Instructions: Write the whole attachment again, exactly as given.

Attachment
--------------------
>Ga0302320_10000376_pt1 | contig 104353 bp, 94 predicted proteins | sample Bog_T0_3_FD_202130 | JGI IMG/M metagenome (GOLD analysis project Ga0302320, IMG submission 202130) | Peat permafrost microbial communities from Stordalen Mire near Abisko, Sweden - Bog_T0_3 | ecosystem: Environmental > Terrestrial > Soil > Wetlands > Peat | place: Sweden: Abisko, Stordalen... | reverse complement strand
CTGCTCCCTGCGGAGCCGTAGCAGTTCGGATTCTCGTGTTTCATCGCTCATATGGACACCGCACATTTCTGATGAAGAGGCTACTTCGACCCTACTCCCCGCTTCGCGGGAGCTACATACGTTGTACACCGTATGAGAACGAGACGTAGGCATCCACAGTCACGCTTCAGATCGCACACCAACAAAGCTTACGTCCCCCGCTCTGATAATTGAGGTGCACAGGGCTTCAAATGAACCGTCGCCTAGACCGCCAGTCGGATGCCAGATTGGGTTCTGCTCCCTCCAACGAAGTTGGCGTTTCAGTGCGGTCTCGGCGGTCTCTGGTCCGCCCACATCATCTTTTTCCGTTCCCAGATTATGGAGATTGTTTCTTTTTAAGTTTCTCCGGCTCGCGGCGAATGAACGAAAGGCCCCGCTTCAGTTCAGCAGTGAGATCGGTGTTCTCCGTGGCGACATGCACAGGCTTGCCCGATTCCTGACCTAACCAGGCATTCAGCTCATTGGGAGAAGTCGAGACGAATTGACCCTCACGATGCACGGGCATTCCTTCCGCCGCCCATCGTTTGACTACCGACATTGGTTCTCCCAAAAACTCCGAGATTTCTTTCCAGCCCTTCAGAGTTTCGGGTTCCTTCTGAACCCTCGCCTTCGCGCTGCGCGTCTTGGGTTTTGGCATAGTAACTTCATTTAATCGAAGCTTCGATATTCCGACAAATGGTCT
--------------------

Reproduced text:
>Ga0302320_10000376_pt1 | contig 104353 bp, 94 predicted proteins | sample Bog_T0_3_FD_202130 | JGI IMG/M metagenome (GOLD analysis project Ga0302320, IMG submission 202130) | Peat permafrost microbial communities from Stordalen Mire near Abisko, Sweden - Bog_T0_3 | ecosystem: Environmental > Terrestrial > Soil > Wetlands > Peat | place: Sweden: Abisko, Stordalen... | reverse complement strand
CTGCTCCCTGCGGAGCCGTAGCAGTTCGGATTCTCGTGTTTCATCGCTCATATGGACACCGCACATTTCTGATGAAGAGGCTACTTCGACCCTACTCCCCGCTTCGCGGGAGCTACATACGTTGTACACCGTATGAGAACGAGACGTAGGCATCCACAGTCACGCTTCAGATCGCACACCAACAAAGCTTACGTCCCCCGCTCTGATAATTGAGGTGCACAGGGCTTCAAATGAACCGTCGCCTAGACCGCCAGTCGGATGCCAGATTGGGTTCTGCTCCCTCCAACGAAGTTGGCGTTTCAGTGCGGTCTCGGCGGTCTCTGGTCCGCCCACATCATCTTTTTCCGTTCCCAGATTATGGAGATTGTTTCTTTTTAAGTTTCTCCGGCTCGCGGCGAATGAACGAAAGGCCCCGCTTCAGTTCAGCAGTGAGATCGGTGTTCTCCGTGGCGACATGCACAGGCTTGCCCGATTCCTGACCTAACCAGGCATTCAGCTCATTGGGAGAAGTCGAGACGAATTGACCCTCACGATGCACGGGCATTCCTTCCGCCGCCCATCGTTTGACTACCGACATTGGTTCTCCCAAAAACTCCGAGATTTCTTTCCAGCCCTTCAGAGTTTCGGGTTCCTTCTGAACCCTCGCCTTCGCGCTGCGCGTCTTGGGTTTTGGCATAGTAACTTCATTTAATCGAAGCTTCGATATTCCGACAAATGGTCT